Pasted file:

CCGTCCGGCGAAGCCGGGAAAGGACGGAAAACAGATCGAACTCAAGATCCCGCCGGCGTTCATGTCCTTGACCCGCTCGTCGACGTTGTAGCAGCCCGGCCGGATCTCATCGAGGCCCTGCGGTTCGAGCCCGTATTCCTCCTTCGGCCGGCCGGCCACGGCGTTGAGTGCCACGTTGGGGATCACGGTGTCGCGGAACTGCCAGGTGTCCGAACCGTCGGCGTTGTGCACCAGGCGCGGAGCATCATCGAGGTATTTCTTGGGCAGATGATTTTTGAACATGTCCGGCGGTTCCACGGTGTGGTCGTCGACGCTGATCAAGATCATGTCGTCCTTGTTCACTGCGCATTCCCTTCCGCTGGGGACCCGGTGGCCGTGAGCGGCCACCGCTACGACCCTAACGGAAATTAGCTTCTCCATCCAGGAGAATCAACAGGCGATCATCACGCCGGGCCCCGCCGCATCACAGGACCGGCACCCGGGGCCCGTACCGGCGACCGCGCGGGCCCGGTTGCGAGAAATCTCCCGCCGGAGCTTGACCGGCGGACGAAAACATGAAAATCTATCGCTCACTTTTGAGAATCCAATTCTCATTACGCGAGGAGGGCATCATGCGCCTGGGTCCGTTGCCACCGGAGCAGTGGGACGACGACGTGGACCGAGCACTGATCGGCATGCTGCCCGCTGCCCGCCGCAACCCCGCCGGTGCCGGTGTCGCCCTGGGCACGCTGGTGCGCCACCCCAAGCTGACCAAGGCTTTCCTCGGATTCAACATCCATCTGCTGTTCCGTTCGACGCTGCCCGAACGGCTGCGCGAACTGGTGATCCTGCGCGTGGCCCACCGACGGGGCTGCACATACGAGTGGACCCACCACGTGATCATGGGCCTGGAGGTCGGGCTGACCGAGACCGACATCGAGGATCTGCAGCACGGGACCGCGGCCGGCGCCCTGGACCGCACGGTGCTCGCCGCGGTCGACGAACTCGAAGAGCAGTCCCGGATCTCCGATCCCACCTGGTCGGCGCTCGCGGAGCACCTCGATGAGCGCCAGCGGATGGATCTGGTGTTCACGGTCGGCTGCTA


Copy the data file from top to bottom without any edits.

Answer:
CCGTCCGGCGAAGCCGGGAAAGGACGGAAAACAGATCGAACTCAAGATCCCGCCGGCGTTCATGTCCTTGACCCGCTCGTCGACGTTGTAGCAGCCCGGCCGGATCTCATCGAGGCCCTGCGGTTCGAGCCCGTATTCCTCCTTCGGCCGGCCGGCCACGGCGTTGAGTGCCACGTTGGGGATCACGGTGTCGCGGAACTGCCAGGTGTCCGAACCGTCGGCGTTGTGCACCAGGCGCGGAGCATCATCGAGGTATTTCTTGGGCAGATGATTTTTGAACATGTCCGGCGGTTCCACGGTGTGGTCGTCGACGCTGATCAAGATCATGTCGTCCTTGTTCACTGCGCATTCCCTTCCGCTGGGGACCCGGTGGCCGTGAGCGGCCACCGCTACGACCCTAACGGAAATTAGCTTCTCCATCCAGGAGAATCAACAGGCGATCATCACGCCGGGCCCCGCCGCATCACAGGACCGGCACCCGGGGCCCGTACCGGCGACCGCGCGGGCCCGGTTGCGAGAAATCTCCCGCCGGAGCTTGACCGGCGGACGAAAACATGAAAATCTATCGCTCACTTTTGAGAATCCAATTCTCATTACGCGAGGAGGGCATCATGCGCCTGGGTCCGTTGCCACCGGAGCAGTGGGACGACGACGTGGACCGAGCACTGATCGGCATGCTGCCCGCTGCCCGCCGCAACCCCGCCGGTGCCGGTGTCGCCCTGGGCACGCTGGTGCGCCACCCCAAGCTGACCAAGGCTTTCCTCGGATTCAACATCCATCTGCTGTTCCGTTCGACGCTGCCCGAACGGCTGCGCGAACTGGTGATCCTGCGCGTGGCCCACCGACGGGGCTGCACATACGAGTGGACCCACCACGTGATCATGGGCCTGGAGGTCGGGCTGACCGAGACCGACATCGAGGATCTGCAGCACGGGACCGCGGCCGGCGCCCTGGACCGCACGGTGCTCGCCGCGGTCGACGAACTCGAAGAGCAGTCCCGGATCTCCGATCCCACCTGGTCGGCGCTCGCGGAGCACCTCGATGAGCGCCAGCGGATGGATCTGGTGTTCACGGTCGGCTGCTA